Iced Beverage Spoon:  Specifically designed spoon for use with tall glasses.

Ice Scoop:  The proper way to scoop ice.

Ice Tongs:  For serving and picking single ice cubes.

Individual Steak Knife:  Ideal cutting utensil for steak, ham, or turkey. Features a stainless steel serrated blade with a sterling silver rounded hollow handle.

Infant Feeding Spoon:  Spoon tailored for an infant (3 – 6 months). Features a small bowl with a long slender handle.



Jelly Server:  A spoon used to serve jams and jellies.



Large Cheese Scoop:  A hollow handle serving piece for large rounds of Stilton cheese; also useful for soft cheese spreads, fondue cheeses, and shredded cheeses.

Large Serving Fork, X-Large:  Excellent for serving meats, poultry and cold cuts.

Lemon/Cheese Server:  Designed for serving small wedges of lemon, lime and cheese.

Lemon Fork:  Used for serving lemon wedges.

Lettuce Fork:  Designed with wide-spread tongs for serving leafy greens.

Long-Handled Olive Fork:  Perfect serving utensil for larger olives, including Greek and marinated olives.

Luncheon Knife:  see Place Knife.



Macaroni Server:  Utensil that serves equally well at pasta dishes, including spaghetti, baked ziti, and pasta salads.

Master Butter Knife:  A larger knife used to cut and spread butters.

Meat Serving Fork:  Used for serving meats, poultry and tenderloin slices.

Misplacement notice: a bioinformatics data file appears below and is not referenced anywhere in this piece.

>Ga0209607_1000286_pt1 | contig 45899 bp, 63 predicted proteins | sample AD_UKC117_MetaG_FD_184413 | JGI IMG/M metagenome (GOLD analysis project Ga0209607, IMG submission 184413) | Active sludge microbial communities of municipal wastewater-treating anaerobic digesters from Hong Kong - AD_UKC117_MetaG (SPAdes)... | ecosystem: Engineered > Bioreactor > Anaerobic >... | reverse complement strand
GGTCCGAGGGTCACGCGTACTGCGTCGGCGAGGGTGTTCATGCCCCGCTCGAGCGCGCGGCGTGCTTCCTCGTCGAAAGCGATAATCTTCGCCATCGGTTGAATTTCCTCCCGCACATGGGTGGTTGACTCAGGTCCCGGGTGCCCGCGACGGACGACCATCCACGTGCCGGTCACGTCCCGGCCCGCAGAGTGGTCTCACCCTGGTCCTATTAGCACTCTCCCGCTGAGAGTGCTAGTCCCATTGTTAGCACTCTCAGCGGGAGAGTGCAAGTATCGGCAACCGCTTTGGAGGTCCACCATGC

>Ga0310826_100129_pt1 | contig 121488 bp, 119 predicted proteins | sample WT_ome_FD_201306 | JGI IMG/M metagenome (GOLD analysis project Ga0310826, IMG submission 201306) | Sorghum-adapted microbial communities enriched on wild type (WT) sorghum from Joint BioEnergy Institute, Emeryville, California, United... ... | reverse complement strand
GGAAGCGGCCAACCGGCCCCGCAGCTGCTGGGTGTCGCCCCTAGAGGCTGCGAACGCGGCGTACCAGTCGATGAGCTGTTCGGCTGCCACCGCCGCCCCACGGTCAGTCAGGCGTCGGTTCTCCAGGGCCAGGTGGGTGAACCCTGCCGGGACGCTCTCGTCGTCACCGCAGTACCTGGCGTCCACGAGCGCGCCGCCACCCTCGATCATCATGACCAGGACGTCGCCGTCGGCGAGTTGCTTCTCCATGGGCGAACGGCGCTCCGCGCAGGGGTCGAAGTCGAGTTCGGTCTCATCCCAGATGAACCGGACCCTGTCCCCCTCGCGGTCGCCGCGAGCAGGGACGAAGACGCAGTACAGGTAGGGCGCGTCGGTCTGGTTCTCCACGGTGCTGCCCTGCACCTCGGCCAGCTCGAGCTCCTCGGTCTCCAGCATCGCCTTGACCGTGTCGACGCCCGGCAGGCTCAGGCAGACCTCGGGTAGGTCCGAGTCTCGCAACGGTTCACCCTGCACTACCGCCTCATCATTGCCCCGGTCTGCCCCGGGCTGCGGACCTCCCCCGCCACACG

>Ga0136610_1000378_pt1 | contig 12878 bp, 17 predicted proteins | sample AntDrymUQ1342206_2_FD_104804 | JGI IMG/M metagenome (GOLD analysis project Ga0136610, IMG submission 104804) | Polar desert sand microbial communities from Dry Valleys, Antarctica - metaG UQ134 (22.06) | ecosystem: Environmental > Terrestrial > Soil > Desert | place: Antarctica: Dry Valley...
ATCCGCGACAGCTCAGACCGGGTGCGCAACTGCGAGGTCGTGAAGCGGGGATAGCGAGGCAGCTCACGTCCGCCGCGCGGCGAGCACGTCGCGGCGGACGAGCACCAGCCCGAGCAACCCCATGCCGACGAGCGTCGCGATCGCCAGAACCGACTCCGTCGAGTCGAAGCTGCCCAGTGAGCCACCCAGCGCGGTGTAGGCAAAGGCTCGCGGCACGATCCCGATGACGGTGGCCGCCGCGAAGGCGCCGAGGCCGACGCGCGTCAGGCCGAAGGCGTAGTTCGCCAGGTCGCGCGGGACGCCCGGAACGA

Mustard Ladle:  Ideal serving utensil for special mustard condiments.



Napkin Clip:  A handy clip that's a wonderful way to hold a napkin in place.

Nickel Silver:  A metal composition of copper, nickel and zinc. When used as a base metal for electroplating, it is referred to as E.P.N.S.



Old Sheffield Plate:  Made by fusing silver to both sides of a base metal, creating a "sandwich." This method was widely used from 1765 to 1840 to produce hollow ware.

Olive/Pickle Fork:  Ideal serving utensil for use with condiment trays.

Oxidizing:  Method used to accentuate the beauty of ornamentation by applying oxide, which darkens the metal. Eventually, a natural oxidation will form on all silver as oxygen in the air reacts to metal.



Pasta Server:  A pieced spoon used to serve spaghetti, fettuccine, and fusilli.

Patina:  The special soft sheen, color and feel that develops on silver after years of use.

Pierced Serving Spoon:  Suitable for scooping vegetables and fruits. The bowl is pierced so liquid flows through the bowl to avoid excess liquid on the dinner plate.